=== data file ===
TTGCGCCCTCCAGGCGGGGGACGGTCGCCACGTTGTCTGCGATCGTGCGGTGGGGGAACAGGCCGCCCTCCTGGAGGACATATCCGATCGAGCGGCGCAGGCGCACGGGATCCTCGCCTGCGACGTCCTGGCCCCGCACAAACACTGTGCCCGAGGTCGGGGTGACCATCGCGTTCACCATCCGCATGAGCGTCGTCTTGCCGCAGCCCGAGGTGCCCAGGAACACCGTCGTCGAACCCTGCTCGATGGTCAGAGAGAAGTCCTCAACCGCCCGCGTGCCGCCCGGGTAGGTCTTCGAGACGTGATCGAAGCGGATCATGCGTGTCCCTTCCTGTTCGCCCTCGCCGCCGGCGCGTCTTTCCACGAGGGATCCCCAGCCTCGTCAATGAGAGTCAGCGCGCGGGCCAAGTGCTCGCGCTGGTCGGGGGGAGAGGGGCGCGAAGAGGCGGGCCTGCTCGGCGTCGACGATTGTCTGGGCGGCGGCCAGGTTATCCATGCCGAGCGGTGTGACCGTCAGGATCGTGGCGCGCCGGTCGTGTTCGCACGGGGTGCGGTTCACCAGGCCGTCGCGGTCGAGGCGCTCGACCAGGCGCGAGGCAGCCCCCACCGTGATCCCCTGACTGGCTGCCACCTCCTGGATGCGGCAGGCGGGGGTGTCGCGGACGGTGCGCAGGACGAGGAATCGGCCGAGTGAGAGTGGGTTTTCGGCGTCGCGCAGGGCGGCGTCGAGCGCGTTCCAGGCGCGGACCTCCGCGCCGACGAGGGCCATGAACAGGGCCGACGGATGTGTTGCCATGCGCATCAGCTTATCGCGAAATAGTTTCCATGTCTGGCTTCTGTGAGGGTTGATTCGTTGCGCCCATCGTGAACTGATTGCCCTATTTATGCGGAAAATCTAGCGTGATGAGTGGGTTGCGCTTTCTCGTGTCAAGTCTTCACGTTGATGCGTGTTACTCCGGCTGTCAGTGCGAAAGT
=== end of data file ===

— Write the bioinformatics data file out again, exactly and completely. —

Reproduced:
TTGCGCCCTCCAGGCGGGGGACGGTCGCCACGTTGTCTGCGATCGTGCGGTGGGGGAACAGGCCGCCCTCCTGGAGGACATATCCGATCGAGCGGCGCAGGCGCACGGGATCCTCGCCTGCGACGTCCTGGCCCCGCACAAACACTGTGCCCGAGGTCGGGGTGACCATCGCGTTCACCATCCGCATGAGCGTCGTCTTGCCGCAGCCCGAGGTGCCCAGGAACACCGTCGTCGAACCCTGCTCGATGGTCAGAGAGAAGTCCTCAACCGCCCGCGTGCCGCCCGGGTAGGTCTTCGAGACGTGATCGAAGCGGATCATGCGTGTCCCTTCCTGTTCGCCCTCGCCGCCGGCGCGTCTTTCCACGAGGGATCCCCAGCCTCGTCAATGAGAGTCAGCGCGCGGGCCAAGTGCTCGCGCTGGTCGGGGGGAGAGGGGCGCGAAGAGGCGGGCCTGCTCGGCGTCGACGATTGTCTGGGCGGCGGCCAGGTTATCCATGCCGAGCGGTGTGACCGTCAGGATCGTGGCGCGCCGGTCGTGTTCGCACGGGGTGCGGTTCACCAGGCCGTCGCGGTCGAGGCGCTCGACCAGGCGCGAGGCAGCCCCCACCGTGATCCCCTGACTGGCTGCCACCTCCTGGATGCGGCAGGCGGGGGTGTCGCGGACGGTGCGCAGGACGAGGAATCGGCCGAGTGAGAGTGGGTTTTCGGCGTCGCGCAGGGCGGCGTCGAGCGCGTTCCAGGCGCGGACCTCCGCGCCGACGAGGGCCATGAACAGGGCCGACGGATGTGTTGCCATGCGCATCAGCTTATCGCGAAATAGTTTCCATGTCTGGCTTCTGTGAGGGTTGATTCGTTGCGCCCATCGTGAACTGATTGCCCTATTTATGCGGAAAATCTAGCGTGATGAGTGGGTTGCGCTTTCTCGTGTCAAGTCTTCACGTTGATGCGTGTTACTCCGGCTGTCAGTGCGAAAGT